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Reviewed by:
  • La Trilogie de la Villégiature by Carlo Goldoni
  • David G. Muller
La Trilogie de la Villégiature. By Carlo Goldoni. Translated into French by Myriam Tanant. Directed by Alain Françon. La Comédie-Française, Théâtre Éphémère, Paris. 11 March 2012.

With its main stage theatre, the Salle Richelieu, under renovation, the Comédie-Française has constructed a temporary theatre building dubbed the Théâtre Éphémère, dexterously placed between the arcades of the Galerie d’Orléans next to the Jardin du Palais Royal. Carlo Goldoni’s rarely produced Holiday Trilogy was its inaugural production. Despite its simplicity, the “ephemeral” theatre is a very impressive architectural accomplishment, as time-lapsed video of its delicate construction attests. Costing nearly €3 million (much of which is to be recouped when the building is dismantled and resold) and taking almost four months to construct, the structure’s design and decoration revels in its temporary purpose, but nonetheless allows the troupe to continue its usual repertory schedule. Fabricated from cross-laminated solid timber, the exterior is adorned simply with a red neon sign, bright red doors, and vertically striped canopies that echo Daniel Buren’s once-controversial columns in the courtyard of the Palais Royal. If for nothing else, the siting of the temporary theatre provides an occasion to reconsider the nature of public art that Buren’s recently renovated work, Les Deux Plateaux (1986), represents. When first installed, Buren’s work incited a rigorous debate about the aesthetics of contemporary art situated in historic sites, just as I. M. Pei’s more famous pyramid later prompted at the Louvre just across the street. In theatrical terms, this same problematic has been the realm of the Comédie-Française almost since its inception, and certainly since the time it permanently arrived at the Salle Richelieu in 1799 (several years after Goldoni’s death in Paris).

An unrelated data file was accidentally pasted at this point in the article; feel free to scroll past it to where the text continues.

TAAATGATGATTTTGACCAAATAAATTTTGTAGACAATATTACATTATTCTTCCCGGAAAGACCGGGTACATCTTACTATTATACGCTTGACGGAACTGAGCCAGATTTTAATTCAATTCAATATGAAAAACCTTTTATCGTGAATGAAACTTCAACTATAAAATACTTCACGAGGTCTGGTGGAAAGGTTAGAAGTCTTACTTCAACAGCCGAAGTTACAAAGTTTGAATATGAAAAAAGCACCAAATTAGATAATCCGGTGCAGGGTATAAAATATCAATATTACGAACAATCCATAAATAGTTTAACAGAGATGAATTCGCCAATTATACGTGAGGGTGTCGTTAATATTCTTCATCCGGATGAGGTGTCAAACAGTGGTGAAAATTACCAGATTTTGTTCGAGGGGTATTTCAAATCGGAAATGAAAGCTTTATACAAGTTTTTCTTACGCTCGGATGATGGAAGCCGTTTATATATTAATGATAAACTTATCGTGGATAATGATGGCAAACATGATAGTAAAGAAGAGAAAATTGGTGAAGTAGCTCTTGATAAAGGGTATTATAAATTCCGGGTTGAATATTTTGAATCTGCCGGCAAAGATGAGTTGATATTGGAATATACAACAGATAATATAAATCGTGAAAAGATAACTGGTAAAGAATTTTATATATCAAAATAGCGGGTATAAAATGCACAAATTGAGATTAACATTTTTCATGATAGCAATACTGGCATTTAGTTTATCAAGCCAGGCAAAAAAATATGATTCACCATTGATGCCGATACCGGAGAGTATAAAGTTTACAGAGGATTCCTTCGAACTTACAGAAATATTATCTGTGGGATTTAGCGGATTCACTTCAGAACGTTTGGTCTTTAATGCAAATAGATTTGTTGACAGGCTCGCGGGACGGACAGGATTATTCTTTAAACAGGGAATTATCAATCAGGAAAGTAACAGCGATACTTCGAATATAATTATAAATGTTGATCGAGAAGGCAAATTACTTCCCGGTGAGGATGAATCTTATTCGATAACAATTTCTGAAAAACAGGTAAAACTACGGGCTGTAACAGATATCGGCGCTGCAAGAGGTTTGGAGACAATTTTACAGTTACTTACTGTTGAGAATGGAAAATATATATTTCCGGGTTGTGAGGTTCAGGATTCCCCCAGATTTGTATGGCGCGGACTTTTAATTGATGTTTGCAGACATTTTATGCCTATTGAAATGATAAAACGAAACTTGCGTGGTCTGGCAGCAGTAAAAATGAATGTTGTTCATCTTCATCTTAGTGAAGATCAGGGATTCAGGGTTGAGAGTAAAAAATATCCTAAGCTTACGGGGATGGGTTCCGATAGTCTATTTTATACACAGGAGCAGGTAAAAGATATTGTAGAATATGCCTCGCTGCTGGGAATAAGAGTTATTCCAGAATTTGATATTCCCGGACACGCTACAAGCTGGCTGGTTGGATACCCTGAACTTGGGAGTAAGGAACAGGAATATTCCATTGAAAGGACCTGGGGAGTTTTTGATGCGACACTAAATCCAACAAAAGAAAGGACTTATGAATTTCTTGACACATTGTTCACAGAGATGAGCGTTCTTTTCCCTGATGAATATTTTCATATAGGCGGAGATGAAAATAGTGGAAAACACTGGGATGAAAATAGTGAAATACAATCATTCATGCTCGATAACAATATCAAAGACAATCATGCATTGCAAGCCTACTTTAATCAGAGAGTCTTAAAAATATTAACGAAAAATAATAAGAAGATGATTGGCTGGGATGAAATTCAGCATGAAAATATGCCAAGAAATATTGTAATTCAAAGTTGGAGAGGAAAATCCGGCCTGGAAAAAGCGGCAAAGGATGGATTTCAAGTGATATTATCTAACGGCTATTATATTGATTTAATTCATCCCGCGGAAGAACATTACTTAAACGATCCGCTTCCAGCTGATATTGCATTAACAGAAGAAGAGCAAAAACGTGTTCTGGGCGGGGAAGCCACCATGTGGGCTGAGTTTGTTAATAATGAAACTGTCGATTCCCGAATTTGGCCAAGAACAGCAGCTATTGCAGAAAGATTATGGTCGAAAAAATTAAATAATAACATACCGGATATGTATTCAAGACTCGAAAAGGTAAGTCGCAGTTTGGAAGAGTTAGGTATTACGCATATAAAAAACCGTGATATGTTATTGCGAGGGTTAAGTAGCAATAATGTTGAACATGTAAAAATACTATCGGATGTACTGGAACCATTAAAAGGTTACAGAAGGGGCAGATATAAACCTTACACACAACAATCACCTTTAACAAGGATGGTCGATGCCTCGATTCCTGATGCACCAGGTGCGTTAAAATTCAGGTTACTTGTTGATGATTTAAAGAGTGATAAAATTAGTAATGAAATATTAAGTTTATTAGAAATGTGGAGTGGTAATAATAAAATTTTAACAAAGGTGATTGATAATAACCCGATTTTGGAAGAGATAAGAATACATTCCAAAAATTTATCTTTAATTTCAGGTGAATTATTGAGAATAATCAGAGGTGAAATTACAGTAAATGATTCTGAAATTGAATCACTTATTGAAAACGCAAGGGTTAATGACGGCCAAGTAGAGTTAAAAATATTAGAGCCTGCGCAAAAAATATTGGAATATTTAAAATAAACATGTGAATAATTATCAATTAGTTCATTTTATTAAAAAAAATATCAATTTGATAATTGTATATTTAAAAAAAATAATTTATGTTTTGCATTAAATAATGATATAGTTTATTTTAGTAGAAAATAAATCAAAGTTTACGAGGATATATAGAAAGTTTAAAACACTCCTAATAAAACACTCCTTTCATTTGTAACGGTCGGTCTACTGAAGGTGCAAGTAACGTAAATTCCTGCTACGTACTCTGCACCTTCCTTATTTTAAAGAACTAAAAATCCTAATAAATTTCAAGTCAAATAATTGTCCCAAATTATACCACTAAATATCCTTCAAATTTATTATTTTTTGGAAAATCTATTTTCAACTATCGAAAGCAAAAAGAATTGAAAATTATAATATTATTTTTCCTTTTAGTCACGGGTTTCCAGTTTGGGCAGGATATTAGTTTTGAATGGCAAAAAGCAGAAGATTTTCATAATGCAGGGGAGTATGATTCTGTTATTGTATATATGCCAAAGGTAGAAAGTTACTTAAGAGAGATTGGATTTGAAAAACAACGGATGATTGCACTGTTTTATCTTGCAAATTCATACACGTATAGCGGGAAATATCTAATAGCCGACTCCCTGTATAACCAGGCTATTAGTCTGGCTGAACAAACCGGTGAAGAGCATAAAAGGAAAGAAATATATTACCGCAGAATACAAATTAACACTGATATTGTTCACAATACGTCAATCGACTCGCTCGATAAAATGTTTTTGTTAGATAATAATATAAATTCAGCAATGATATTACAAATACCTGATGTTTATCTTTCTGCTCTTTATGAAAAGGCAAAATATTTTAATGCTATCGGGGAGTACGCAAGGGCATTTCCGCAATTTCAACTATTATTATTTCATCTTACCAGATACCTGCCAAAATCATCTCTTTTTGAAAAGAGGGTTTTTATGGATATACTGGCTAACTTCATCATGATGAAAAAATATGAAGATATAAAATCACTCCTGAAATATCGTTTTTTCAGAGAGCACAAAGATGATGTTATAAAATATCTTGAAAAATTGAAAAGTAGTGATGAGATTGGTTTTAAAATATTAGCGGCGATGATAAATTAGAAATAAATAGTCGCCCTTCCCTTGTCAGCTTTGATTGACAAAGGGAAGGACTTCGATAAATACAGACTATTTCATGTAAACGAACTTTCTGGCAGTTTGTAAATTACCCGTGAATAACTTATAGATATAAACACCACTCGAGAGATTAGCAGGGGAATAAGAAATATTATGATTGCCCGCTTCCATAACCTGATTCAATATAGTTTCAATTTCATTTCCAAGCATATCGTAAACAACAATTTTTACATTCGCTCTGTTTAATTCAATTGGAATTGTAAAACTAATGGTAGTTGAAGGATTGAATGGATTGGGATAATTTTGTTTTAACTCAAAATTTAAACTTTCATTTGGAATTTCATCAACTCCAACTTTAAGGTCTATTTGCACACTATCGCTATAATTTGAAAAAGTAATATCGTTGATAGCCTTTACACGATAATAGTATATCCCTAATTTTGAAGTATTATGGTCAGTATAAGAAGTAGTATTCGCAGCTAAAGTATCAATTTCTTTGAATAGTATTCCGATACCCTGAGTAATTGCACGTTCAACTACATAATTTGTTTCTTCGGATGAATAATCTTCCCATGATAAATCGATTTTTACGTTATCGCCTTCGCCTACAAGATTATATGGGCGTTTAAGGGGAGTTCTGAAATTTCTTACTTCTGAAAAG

Unlike the traditional, more intimate seating arrangement of the Richelieu, with its salle à l’italienne, the interior of the Théâtre Éphémère, which seats about 740, has a steeply raked, frontal disposition more similar to that of the Théâtre National de la Colline, where Alain Françon was director from 1996 to 2010 and where he was celebrated for, among many other accomplishments, his productions of Chekhov. Having just directed Les Trois Sœurs (The Three Sisters) for the Comédie-Française the previous season, Françon’s ambitious four-hour production of Goldoni’s La Trilogie de la villégiature (The Holiday Trilogy, 1761) felt forward-looking, modern, and, certamente, Chekhovian. Like Buren’s columns in the Palais Royal, the modern sits very well with Goldoni, whose later work has an unexpectedly autumnal, ironic quality. In the prefaces to the plays that comprise his “holiday trilogy”—La smanie per la villeggiatura (Off to the Country), Le avventure della villeggiatura (Adventures in the Country), and Il ritorno dalla villeggiatura (Back from the Country)—the author best known for transforming the improvisational hilarity of commedia dell’arte into scripted literature took great pride in his innovative dramatic structure. Each of the three comedies stands on its own dramatically, but when performed as a cycle or as an evening (as they were here) they create a larger action involving the foibles of a common set of characters—among which five sets of lovers—and a dramatic arc, from autumn to winter, to Montenero and back, that admits a bitter play of heartbreaking consequence.

Françon highlighted the Chekhovian tonality of Goldoni’s themes, which seemed all too contemporary: a declining class struggling to maintain a lifestyle of emulation while frantically living off the overextension of credit; the “invisible downstairs” play of servants who better appreciate the sublimity of an escape to the country, but also suffer from their masters’ precarious financial situations; lovers caught between their desire for a suitable connection and their wounded pride at failing to couple according to the rules of the system in which they are inscribed. Taking the time to live with these characters through three dramatic actions that enfold into one, the audience was made to suffer through (and reluctantly...


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pp. 109-111
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